“The source reports that the emails did make one reference to Gen. David Petraeus, but it was oblique and offered no manifest suggestion of a personal relationship or even that he was central to the sender’s spite. . . .

“When the FBI friend showed the emails to the cyber squad in the Tampa field office, his fellow agents noted the absence of any overt threats.

“No, ‘I’ll kill you’ or ‘I’ll burn your house down,’ the source says. ‘It doesn’t seem really that bad.’” So “Where’s the beef?” I ask. “’The squad was not even sure the case was worth pursuing,’ the source says. What does this mean? There’s no threat there. This is against the law?’ the agents asked themselves by the source’s account.

“At most the messages were harassment. Yet the cyber squad [Taratada!] had to consult statute books in its effort to determine whether there was adequate legal cause to open a case. ‘It was a close call,’ the source says. What tipped it may have been Kelley’s friendship with the agent.’”

Unfortunately, a deeply personal motive spawned the FBI investigation, bolstered by the fact that the initial investigating agent was barred from following up on the case over the summer due to high level concerns that he was personally involved in the case. In fact, “supervisors soon became concerned that the first agent might have grown obsessed with the matter,” and found to have “allegedly sent shirtless photos” to Kelley, and “is now under investigation by the Office of Professional Responsibility, the internal affairs unit of the FBI,” shades of defrocked Congressman Anthony Weiner for showing his putz on Twitter.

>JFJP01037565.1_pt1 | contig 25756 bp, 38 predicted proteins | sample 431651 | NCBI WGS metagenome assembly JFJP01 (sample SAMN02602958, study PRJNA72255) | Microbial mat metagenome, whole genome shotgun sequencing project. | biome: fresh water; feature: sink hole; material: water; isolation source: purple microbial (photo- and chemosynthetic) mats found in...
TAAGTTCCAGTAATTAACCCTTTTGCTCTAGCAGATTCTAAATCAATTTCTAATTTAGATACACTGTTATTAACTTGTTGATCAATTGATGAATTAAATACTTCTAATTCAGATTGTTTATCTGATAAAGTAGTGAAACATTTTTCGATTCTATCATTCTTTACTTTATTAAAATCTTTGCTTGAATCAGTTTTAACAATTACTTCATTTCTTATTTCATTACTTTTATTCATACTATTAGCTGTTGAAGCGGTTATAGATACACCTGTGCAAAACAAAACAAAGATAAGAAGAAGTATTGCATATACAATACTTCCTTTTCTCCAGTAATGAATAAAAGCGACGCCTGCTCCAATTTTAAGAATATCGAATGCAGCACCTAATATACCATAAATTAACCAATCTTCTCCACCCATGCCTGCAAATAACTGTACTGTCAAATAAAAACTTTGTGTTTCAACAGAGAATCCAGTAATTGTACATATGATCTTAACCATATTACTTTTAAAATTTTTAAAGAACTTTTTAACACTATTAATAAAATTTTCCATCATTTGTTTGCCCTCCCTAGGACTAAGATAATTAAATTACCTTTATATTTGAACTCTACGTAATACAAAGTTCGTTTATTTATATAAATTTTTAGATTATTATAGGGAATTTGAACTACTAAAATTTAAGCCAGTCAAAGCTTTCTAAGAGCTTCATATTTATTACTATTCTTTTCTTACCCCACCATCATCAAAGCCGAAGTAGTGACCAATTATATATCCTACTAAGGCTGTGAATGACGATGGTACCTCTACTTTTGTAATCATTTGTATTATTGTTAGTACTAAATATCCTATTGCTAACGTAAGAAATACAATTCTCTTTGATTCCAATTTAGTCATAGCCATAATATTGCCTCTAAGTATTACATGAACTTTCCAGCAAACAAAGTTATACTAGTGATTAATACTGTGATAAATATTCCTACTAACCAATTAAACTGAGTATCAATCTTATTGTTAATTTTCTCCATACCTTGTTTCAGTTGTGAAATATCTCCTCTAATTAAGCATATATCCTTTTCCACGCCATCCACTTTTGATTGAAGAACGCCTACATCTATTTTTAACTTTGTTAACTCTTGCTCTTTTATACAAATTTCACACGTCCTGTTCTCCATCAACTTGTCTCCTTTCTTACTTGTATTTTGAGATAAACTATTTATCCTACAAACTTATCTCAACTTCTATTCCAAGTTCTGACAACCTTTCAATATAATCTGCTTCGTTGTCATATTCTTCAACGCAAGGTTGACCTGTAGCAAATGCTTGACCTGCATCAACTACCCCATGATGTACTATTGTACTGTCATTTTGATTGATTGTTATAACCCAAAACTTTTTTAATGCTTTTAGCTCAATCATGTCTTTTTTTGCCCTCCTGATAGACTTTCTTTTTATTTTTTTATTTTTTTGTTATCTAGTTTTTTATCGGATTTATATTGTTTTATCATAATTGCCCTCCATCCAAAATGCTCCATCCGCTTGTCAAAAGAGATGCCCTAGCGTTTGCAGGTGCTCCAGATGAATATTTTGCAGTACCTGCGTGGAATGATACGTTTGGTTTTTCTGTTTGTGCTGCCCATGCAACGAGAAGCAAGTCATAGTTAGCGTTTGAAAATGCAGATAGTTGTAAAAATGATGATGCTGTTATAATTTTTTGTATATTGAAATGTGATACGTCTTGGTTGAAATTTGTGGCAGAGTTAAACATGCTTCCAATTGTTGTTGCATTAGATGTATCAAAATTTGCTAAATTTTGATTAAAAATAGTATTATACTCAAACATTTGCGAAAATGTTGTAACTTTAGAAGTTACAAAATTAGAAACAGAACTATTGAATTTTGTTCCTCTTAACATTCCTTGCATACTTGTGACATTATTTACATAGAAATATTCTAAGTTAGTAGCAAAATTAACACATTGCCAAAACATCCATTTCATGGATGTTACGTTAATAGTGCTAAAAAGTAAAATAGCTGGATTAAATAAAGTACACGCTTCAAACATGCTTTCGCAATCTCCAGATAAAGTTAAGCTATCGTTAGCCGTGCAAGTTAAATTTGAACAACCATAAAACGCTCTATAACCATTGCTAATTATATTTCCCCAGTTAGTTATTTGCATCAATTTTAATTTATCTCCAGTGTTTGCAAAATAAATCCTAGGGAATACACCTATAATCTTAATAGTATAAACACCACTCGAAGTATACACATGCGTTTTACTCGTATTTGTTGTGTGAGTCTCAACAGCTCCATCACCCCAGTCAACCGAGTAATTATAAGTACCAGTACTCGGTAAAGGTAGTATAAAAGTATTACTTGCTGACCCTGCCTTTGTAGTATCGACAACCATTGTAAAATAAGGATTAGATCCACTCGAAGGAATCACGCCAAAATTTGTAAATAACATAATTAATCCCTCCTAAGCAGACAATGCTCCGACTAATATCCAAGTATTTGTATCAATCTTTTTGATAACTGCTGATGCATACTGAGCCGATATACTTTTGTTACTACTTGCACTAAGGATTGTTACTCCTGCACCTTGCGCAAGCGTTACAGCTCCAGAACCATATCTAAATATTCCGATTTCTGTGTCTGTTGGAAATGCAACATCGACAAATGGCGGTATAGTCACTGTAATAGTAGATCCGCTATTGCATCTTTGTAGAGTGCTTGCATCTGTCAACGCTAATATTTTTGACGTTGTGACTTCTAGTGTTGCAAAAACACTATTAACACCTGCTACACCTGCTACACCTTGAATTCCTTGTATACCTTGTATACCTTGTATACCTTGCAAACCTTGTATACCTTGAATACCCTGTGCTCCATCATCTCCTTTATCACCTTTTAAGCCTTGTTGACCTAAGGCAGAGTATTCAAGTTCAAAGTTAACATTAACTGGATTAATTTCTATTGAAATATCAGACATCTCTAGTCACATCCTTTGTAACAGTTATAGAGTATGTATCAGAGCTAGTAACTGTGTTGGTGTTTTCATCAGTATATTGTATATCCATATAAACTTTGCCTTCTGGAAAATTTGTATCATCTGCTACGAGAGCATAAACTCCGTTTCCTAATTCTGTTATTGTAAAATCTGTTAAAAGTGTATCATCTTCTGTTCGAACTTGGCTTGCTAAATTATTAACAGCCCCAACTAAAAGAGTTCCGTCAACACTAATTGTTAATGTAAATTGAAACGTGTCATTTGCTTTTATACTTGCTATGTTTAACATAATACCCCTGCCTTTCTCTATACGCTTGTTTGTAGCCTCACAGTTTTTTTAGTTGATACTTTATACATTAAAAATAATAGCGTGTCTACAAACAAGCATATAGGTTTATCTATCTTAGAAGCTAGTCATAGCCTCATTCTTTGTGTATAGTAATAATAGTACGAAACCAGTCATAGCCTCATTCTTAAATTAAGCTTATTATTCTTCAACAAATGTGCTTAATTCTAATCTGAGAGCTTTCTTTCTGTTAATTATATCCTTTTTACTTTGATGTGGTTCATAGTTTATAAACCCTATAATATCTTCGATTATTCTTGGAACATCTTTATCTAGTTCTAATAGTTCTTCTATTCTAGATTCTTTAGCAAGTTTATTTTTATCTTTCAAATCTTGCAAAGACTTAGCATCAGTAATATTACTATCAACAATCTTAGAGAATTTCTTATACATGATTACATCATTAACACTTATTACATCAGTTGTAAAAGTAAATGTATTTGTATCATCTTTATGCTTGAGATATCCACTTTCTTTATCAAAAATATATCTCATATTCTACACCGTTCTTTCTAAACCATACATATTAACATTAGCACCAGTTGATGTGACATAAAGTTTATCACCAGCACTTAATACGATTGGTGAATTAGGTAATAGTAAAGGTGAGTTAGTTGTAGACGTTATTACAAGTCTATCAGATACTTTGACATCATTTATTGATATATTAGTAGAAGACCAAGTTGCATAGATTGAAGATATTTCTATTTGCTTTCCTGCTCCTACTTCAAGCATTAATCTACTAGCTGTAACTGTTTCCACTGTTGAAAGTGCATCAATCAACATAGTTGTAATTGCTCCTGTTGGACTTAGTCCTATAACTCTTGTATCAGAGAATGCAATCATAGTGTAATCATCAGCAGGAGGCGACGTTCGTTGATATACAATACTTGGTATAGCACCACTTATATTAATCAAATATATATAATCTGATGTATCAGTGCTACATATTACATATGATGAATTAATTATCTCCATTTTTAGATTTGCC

The New York Times reported yesterday morning that the FBI claims the emails contained references to pieces of Petraeus’ schedule not publicly disclosed. Yet as Marcy Wheeler documents, the way that the investigation proceeded suggests that the initial impetus behind it was designed to settle personal scores.